Throughout 2016 we may have way too many quick thoughts for our post-race posts. So consider our new Takeaways feature to be the home of our random and sometimes intelligent musings. Sometimes the post may have a theme. Sometimes it may just be a mess of unrelated thoughts. Make sure you tweet us your thoughts after the race or email your post-race rants via the link in the signature line below.
• If you were ever one of the people who complained that NASCAR was better 20 and 30 years ago, you have no right to complain about what you saw on Sunday. Only nine cars finished on the lead lap. Drivers wer easily able to complete passes. The first 200+ laps were caution free. It felt like a retro NASCAR race.
And while we tend to pour cold water on all the nostalgia hot takes, Sunday’s race was a fun one.
• If you’re disappointed in what you saw on Sunday, the hype entering the race probably contributes to it. The promotion for the first race with the new low downforce rules was overwhelming. And while we have nothing against the NASCAR-promoted optimism, it also overshadowed the fact that it was the sanctioning body that screwed up the 2015 rules package so badly in the first place.
• With all of the excitement, it wasn’t hard to come into the race expecting 50 lead changes, a bunch of crashes and thrilling racing. While there was only one multi-car incident, there were some lead changes and tire management was back. With softer tires and less downforce, teams were forced to manage their tires through the length of a fuel run. Heck, drivers were pitting before they needed to because the tires were so shot. The multiple strategies throughout the race made for an intriguing and entertaining show even though there were only three cautions counting the one on the final lap.
• While it’s imperative to give Jimmie Johnson and Chad Knaus credit for short pitting on their final pit stop to get the lead before the green-white-checker finish, it’s aiso necessary to note that Kevin Harvick’s pit stop was more than four seconds slower than Johnson’s final stop. Had Harvick had a total pit time in the neighborhood of Johnson’s, he would have been on the No. 48’s back bumper when the second caution of the race came out. The race could have been a lot different.
• As Knaus made a very good call, the No. 20 team flat out messed up on Sunday. Matt Kenseth was docked a lap during the early part of the race for not obeying a black flag. Why didn’t he obey it? He wasn’t notified of the black flag by his crew and said he couldn’t see his number on the flag that said he was no longer being scored.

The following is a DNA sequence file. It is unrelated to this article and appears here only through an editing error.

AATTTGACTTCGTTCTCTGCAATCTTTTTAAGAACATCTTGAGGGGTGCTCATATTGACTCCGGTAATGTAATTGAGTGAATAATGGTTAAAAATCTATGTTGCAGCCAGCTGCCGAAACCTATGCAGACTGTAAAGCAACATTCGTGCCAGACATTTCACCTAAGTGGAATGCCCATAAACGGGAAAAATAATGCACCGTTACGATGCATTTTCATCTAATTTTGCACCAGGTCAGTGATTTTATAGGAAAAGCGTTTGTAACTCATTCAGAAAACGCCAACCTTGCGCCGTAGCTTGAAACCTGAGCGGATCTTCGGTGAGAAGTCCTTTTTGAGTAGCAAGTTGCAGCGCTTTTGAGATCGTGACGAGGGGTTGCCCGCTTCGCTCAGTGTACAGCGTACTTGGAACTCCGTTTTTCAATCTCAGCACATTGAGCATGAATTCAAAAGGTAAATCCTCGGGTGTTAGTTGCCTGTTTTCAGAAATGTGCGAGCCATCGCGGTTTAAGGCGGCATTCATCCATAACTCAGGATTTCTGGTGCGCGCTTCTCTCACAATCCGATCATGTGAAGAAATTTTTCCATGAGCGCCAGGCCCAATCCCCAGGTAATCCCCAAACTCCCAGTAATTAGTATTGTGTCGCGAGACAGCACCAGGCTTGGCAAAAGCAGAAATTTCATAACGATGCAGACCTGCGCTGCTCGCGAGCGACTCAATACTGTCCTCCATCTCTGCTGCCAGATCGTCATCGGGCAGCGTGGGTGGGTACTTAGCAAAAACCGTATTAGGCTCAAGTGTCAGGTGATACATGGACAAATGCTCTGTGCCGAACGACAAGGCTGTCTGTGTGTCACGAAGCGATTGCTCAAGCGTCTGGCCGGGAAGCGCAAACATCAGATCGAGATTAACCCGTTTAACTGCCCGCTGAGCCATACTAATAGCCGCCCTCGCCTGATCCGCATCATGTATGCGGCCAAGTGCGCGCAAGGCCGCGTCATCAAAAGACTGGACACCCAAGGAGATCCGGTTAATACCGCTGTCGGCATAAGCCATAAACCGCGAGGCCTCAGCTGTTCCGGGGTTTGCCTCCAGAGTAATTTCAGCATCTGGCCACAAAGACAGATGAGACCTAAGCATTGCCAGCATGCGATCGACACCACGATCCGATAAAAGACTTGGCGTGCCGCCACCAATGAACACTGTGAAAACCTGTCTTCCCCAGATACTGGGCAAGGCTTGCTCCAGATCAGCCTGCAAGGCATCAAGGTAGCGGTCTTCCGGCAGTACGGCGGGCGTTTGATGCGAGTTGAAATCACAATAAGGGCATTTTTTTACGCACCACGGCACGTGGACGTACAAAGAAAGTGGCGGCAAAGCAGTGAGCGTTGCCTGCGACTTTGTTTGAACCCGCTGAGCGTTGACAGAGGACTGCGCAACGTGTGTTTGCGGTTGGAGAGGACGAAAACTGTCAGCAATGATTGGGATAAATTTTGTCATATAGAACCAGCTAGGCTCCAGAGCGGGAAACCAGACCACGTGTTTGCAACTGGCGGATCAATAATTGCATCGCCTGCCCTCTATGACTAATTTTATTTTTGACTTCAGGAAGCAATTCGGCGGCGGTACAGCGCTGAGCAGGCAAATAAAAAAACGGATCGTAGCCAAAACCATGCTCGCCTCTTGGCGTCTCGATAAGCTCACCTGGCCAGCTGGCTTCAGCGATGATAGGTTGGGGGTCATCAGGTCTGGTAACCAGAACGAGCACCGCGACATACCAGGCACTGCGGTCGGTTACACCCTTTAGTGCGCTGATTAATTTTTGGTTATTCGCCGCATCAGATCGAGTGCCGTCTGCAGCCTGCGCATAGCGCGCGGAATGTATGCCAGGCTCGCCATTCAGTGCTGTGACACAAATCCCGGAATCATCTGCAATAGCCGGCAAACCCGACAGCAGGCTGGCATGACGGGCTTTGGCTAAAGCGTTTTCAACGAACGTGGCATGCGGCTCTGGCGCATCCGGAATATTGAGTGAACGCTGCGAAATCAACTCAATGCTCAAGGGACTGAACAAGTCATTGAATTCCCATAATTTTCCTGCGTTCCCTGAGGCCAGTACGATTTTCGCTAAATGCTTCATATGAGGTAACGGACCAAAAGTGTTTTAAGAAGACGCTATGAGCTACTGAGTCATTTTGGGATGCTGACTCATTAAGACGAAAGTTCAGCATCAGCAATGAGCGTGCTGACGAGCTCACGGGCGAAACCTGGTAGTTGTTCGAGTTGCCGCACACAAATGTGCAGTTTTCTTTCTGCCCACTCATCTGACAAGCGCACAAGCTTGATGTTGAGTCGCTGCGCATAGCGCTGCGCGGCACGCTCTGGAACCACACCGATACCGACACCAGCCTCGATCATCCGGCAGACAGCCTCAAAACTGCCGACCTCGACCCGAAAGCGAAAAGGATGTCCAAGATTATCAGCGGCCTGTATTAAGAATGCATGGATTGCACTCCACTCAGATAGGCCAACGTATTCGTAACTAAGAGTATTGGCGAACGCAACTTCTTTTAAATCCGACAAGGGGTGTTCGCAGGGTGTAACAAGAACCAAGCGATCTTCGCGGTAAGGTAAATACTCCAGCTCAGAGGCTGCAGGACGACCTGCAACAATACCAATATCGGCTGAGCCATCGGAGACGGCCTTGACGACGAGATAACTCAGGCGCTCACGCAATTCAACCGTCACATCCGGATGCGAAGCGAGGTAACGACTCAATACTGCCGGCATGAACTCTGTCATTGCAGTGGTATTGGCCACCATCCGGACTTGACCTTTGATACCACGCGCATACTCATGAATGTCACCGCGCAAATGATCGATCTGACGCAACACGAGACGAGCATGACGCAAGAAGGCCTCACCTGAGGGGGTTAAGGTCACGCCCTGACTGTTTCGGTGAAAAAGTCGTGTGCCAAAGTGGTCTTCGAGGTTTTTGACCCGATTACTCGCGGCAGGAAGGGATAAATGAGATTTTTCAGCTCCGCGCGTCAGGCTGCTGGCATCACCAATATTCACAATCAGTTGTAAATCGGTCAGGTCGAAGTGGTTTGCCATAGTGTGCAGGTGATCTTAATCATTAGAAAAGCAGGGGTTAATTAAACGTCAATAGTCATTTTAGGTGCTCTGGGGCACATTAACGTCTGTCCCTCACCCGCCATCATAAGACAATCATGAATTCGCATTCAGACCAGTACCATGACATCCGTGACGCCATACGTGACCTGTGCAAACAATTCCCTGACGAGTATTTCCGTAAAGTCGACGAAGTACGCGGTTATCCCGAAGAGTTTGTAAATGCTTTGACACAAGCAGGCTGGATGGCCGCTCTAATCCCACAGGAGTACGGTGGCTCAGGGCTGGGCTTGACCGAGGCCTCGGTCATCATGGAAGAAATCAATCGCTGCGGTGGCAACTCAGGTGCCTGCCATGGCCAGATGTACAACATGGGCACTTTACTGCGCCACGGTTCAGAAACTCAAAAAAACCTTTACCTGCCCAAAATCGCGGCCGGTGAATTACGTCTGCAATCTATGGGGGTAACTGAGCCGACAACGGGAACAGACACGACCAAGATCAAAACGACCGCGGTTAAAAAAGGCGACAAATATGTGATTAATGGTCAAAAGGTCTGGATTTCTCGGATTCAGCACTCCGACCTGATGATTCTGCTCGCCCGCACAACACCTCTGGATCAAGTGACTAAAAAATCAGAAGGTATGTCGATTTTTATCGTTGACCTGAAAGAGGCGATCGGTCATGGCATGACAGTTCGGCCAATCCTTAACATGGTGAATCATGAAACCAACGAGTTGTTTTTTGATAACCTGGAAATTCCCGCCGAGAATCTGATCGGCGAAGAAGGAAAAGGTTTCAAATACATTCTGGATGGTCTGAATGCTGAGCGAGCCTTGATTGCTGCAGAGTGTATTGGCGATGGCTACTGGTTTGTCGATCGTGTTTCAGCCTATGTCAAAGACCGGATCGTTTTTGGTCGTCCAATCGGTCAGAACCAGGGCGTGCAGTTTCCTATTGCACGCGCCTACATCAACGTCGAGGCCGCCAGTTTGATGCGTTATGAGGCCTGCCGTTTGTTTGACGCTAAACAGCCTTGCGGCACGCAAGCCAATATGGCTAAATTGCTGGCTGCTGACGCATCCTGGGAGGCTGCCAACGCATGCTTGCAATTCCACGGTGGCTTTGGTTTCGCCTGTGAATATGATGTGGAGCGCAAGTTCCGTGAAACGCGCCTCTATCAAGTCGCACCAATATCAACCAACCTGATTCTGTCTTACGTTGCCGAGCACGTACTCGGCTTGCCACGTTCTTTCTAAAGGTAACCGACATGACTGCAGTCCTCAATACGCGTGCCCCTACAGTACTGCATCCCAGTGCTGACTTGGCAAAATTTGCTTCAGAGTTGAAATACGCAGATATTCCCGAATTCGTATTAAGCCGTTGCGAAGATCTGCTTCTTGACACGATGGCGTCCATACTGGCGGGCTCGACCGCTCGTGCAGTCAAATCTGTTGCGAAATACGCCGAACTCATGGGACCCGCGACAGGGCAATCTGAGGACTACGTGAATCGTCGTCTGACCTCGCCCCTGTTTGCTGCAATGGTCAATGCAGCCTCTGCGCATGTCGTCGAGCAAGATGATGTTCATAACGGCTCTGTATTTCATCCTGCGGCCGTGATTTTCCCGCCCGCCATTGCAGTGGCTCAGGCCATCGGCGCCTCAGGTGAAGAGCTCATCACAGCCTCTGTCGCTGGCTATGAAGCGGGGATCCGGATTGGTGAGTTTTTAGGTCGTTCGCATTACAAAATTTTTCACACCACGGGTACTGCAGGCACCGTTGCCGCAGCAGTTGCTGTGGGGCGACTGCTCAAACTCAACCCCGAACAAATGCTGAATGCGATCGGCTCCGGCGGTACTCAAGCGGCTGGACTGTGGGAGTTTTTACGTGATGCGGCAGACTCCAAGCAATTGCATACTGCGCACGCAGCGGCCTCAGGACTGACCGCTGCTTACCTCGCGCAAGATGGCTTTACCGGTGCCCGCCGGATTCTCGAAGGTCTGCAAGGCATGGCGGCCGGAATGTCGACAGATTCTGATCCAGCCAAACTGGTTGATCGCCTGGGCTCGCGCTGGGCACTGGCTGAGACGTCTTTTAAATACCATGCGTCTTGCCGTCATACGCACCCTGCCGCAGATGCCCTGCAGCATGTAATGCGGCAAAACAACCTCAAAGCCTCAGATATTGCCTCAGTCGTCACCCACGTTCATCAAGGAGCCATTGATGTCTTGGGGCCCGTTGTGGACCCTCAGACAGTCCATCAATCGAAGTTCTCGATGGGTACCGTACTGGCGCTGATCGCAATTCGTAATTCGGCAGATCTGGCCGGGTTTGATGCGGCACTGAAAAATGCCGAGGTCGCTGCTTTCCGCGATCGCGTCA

His crew chief, Jason Ratcliff, said he was busy arguing the penalty for improper fueling. Kenseth’s fuel man had been penalized for putting a wrench for the back of the car on the decklid while he had the fuel can in the car. Had he done it before he pit the gas can in the car, Kenseth would not have been penalized.
We get why Ratcliff was arguing. But arguing with NASCAR officials is a low-reward proposition. Penalties are hardly ever turned over and Kenseth’s wasn’t.
So as Kenseth finally came to serve his pass-through penalty, he rejoined the race two laps down instead of one lap down. Being two laps down changed the team’s strategy. One lap is possible to get back with strategy and a well-timed caution. Two laps, especially in a race like Sunday’s, is nearly impossible. Kenseth finished 19th. He could have finished in the top 15 if he was one lap down.
• Speaking of top-15 finishes, Aric Almirola ended up 15th despite his car ending the race in flames after he crashed with David Ragan, Ryan Blaney and Landon Cassill.
• Is this going to be a long season for Clint Bowyer? After not having much speed at Daytona, Bowyer was flat bad in his second race for HScott Motorsports. He finished 35th, eight laps down. If the team replicates this performance at Las Vegas and California, watch out. And not in a good way.
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